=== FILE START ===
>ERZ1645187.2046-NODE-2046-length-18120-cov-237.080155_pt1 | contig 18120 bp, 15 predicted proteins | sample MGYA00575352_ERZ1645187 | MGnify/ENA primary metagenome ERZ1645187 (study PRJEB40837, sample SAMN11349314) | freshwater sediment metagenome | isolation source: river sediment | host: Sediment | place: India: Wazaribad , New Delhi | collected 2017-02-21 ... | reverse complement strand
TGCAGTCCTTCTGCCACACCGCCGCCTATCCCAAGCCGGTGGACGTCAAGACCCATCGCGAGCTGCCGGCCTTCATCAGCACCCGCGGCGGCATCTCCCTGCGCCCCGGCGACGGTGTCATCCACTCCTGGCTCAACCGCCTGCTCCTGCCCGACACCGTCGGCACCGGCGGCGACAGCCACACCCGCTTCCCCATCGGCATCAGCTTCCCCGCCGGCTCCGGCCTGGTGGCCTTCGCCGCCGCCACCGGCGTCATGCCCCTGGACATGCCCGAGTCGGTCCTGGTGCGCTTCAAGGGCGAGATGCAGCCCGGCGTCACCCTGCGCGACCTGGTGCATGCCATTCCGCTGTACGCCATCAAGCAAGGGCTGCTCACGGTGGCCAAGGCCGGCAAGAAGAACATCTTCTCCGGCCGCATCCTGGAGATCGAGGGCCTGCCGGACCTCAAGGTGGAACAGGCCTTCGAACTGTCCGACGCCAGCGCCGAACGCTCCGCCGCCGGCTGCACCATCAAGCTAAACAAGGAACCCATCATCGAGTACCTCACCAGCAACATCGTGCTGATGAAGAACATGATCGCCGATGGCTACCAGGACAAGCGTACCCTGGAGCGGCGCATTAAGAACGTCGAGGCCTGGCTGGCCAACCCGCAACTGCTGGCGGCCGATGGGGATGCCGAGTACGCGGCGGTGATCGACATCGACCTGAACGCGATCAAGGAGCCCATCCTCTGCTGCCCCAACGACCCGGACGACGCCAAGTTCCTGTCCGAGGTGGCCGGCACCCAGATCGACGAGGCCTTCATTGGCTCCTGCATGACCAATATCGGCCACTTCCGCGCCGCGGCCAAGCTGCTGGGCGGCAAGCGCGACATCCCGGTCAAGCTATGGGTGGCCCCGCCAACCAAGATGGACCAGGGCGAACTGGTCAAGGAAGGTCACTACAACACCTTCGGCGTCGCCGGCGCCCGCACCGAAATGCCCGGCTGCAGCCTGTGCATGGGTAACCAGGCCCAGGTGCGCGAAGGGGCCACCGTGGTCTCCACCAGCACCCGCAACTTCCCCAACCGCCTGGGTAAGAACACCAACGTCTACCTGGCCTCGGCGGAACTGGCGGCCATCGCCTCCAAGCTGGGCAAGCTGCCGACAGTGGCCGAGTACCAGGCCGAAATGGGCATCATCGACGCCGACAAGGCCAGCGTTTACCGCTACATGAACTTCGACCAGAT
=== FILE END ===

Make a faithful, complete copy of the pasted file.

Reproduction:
>ERZ1645187.2046-NODE-2046-length-18120-cov-237.080155_pt1 | contig 18120 bp, 15 predicted proteins | sample MGYA00575352_ERZ1645187 | MGnify/ENA primary metagenome ERZ1645187 (study PRJEB40837, sample SAMN11349314) | freshwater sediment metagenome | isolation source: river sediment | host: Sediment | place: India: Wazaribad , New Delhi | collected 2017-02-21 ... | reverse complement strand
TGCAGTCCTTCTGCCACACCGCCGCCTATCCCAAGCCGGTGGACGTCAAGACCCATCGCGAGCTGCCGGCCTTCATCAGCACCCGCGGCGGCATCTCCCTGCGCCCCGGCGACGGTGTCATCCACTCCTGGCTCAACCGCCTGCTCCTGCCCGACACCGTCGGCACCGGCGGCGACAGCCACACCCGCTTCCCCATCGGCATCAGCTTCCCCGCCGGCTCCGGCCTGGTGGCCTTCGCCGCCGCCACCGGCGTCATGCCCCTGGACATGCCCGAGTCGGTCCTGGTGCGCTTCAAGGGCGAGATGCAGCCCGGCGTCACCCTGCGCGACCTGGTGCATGCCATTCCGCTGTACGCCATCAAGCAAGGGCTGCTCACGGTGGCCAAGGCCGGCAAGAAGAACATCTTCTCCGGCCGCATCCTGGAGATCGAGGGCCTGCCGGACCTCAAGGTGGAACAGGCCTTCGAACTGTCCGACGCCAGCGCCGAACGCTCCGCCGCCGGCTGCACCATCAAGCTAAACAAGGAACCCATCATCGAGTACCTCACCAGCAACATCGTGCTGATGAAGAACATGATCGCCGATGGCTACCAGGACAAGCGTACCCTGGAGCGGCGCATTAAGAACGTCGAGGCCTGGCTGGCCAACCCGCAACTGCTGGCGGCCGATGGGGATGCCGAGTACGCGGCGGTGATCGACATCGACCTGAACGCGATCAAGGAGCCCATCCTCTGCTGCCCCAACGACCCGGACGACGCCAAGTTCCTGTCCGAGGTGGCCGGCACCCAGATCGACGAGGCCTTCATTGGCTCCTGCATGACCAATATCGGCCACTTCCGCGCCGCGGCCAAGCTGCTGGGCGGCAAGCGCGACATCCCGGTCAAGCTATGGGTGGCCCCGCCAACCAAGATGGACCAGGGCGAACTGGTCAAGGAAGGTCACTACAACACCTTCGGCGTCGCCGGCGCCCGCACCGAAATGCCCGGCTGCAGCCTGTGCATGGGTAACCAGGCCCAGGTGCGCGAAGGGGCCACCGTGGTCTCCACCAGCACCCGCAACTTCCCCAACCGCCTGGGTAAGAACACCAACGTCTACCTGGCCTCGGCGGAACTGGCGGCCATCGCCTCCAAGCTGGGCAAGCTGCCGACAGTGGCCGAGTACCAGGCCGAAATGGGCATCATCGACGCCGACAAGGCCAGCGTTTACCGCTACATGAACTTCGACCAGAT